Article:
Question: Why is My Creative Team Always Missing Deadlines?
Creatives are prone to messiness – it’s science. In fact, according to a recent study published in the Journal of Psychological Science, “being around messiness [can] lead people away from convention, in favor of new directions.” Creative types across the globe will rejoice when reading the findings, “finally – an excuse to leave my desk just the way it is – a mess!”
In all seriousness, creatives have a unique approach to problem solving. And, as it turns out, their unkempt environment can actually trigger innovative solutions. Because it would be a disservice to require a rigid routine and reporting structure from your left-brained design team, it’s important to find common ground. Achieve cross-team efficiency by addressing the below reasons your creative team is always missing deadlines.
Answer: They’re trying to keep the process a secret
It’s no surprise that creative types like to hoard their work. Oftentimes, it’s easier for them to keep managers in the dark until the end of the project. In the grand scheme of things, this causes tension and conflict between departments. From the creative point of view: designers often feel like if they share their ideas, there will be an endless amount of critiques and miniscule, seemingly-pointless changes. From the account point of view: managers tend to become irritated by not knowing the status of their ongoing campaign. Knowing that creatives prefer to work in secrecy, how can you, as a manager, allow them the autonomy they desire, while also providing transparency to your account team? It’s a delicate dance. And the answer is simple: deadlines. At the beginning of a campaign set a minimal amount of hard and soft deadlines for everyone, and enter them into a tool with open visibility to the entire team. While it may be difficult for creative roles to stick to an entire, detailed process calendar, more often than not, they will respect a hard deadline and use it as motivation, a finish line.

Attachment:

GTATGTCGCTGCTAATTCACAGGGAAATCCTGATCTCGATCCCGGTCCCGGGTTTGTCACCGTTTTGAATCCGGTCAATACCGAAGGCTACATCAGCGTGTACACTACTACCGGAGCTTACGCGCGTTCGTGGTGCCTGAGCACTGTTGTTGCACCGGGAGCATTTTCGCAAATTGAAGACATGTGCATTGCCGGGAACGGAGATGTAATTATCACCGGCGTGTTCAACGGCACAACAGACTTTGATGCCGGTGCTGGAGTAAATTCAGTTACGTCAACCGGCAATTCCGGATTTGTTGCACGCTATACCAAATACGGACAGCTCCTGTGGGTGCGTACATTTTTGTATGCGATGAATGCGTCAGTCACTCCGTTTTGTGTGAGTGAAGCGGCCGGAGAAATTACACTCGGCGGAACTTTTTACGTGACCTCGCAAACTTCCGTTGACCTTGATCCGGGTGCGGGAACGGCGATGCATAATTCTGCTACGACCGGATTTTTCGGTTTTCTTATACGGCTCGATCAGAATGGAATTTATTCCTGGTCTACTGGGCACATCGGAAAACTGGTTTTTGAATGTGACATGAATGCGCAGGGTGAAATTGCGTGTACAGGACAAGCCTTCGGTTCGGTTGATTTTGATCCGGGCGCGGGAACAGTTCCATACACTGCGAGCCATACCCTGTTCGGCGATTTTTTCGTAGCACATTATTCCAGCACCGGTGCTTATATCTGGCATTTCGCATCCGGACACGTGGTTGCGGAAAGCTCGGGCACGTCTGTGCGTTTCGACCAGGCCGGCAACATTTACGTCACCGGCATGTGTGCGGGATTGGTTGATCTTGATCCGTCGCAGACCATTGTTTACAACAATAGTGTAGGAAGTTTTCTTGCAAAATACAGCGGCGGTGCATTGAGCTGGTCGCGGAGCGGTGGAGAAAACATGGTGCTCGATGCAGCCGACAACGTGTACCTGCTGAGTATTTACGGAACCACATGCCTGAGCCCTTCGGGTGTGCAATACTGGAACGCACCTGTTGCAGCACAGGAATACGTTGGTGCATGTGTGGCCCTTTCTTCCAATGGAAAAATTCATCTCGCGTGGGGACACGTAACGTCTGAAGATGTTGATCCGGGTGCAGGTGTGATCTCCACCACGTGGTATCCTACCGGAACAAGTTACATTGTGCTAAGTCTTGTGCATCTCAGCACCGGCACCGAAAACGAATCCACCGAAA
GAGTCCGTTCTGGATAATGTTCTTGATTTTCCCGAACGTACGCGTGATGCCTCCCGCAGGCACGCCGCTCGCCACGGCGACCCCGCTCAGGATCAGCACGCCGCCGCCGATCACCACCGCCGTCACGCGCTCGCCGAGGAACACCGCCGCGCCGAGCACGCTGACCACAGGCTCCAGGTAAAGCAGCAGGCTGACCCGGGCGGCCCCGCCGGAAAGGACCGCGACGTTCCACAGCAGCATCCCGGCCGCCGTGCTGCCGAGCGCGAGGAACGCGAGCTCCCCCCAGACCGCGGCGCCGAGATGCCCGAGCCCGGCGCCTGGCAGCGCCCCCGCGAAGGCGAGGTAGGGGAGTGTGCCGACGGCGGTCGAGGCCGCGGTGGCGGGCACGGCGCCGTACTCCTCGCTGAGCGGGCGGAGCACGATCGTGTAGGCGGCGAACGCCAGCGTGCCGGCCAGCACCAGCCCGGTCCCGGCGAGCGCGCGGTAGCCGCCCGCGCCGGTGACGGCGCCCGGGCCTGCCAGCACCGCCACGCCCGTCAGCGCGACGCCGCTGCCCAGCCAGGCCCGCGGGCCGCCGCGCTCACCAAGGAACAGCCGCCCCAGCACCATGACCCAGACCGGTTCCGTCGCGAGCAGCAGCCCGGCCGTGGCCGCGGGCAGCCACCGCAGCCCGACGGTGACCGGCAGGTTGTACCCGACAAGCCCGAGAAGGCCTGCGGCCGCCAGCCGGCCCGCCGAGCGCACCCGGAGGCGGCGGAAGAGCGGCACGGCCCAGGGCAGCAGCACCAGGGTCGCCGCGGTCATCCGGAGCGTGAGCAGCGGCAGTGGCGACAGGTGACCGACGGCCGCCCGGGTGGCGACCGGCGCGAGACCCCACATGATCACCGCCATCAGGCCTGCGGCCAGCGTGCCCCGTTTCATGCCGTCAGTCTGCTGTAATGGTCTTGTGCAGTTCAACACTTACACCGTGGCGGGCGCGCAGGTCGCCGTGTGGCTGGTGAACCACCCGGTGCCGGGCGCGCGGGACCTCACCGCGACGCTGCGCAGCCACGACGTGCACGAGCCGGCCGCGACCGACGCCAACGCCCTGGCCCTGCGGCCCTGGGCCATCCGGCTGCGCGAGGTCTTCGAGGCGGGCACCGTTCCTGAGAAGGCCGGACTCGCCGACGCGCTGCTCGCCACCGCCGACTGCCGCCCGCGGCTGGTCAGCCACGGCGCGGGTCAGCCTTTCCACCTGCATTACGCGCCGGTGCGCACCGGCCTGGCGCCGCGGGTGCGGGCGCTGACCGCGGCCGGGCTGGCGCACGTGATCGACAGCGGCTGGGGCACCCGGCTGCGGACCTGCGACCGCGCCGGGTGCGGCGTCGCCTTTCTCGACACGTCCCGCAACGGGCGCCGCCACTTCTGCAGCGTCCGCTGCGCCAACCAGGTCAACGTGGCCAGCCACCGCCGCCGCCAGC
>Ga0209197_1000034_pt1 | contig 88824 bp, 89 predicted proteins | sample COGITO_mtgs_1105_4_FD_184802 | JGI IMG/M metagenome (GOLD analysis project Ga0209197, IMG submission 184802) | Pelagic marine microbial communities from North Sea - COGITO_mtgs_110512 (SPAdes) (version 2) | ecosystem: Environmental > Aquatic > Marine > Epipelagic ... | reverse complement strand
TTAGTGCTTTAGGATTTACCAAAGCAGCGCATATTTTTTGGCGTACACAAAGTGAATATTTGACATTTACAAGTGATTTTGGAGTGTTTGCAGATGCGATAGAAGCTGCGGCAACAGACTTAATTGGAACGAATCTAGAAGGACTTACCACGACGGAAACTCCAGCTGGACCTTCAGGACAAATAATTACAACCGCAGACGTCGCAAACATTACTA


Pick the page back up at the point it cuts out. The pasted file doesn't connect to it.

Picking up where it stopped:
Answer: They’re working in silos
It’s nearly impossible for creative directors at large agencies to keep tabs on what each member of their team is working on – there are simply too many moving parts. Usually, creative departments get segmented into role type. You’ll see small “creative departments” pop up inside of a larger agency – anything from social, digital, print, TV, outdoor and packaging could each end up with their own design team. This approach quickly puts team into silos, which are not effective when trying to keep everyone on the same page. The problem arises when your employees are unaware of the progress of a project because they are in their own little creative bubble. Switched the direction of your outdoor campaign and never told digital? Great, your designers now have to toss hours of work because they were never brought into the loop. A simple solution is to begin breaking down communication barriers by providing an overall, collaborative vision for the whole team to work towards. Once that vision Go to the full article.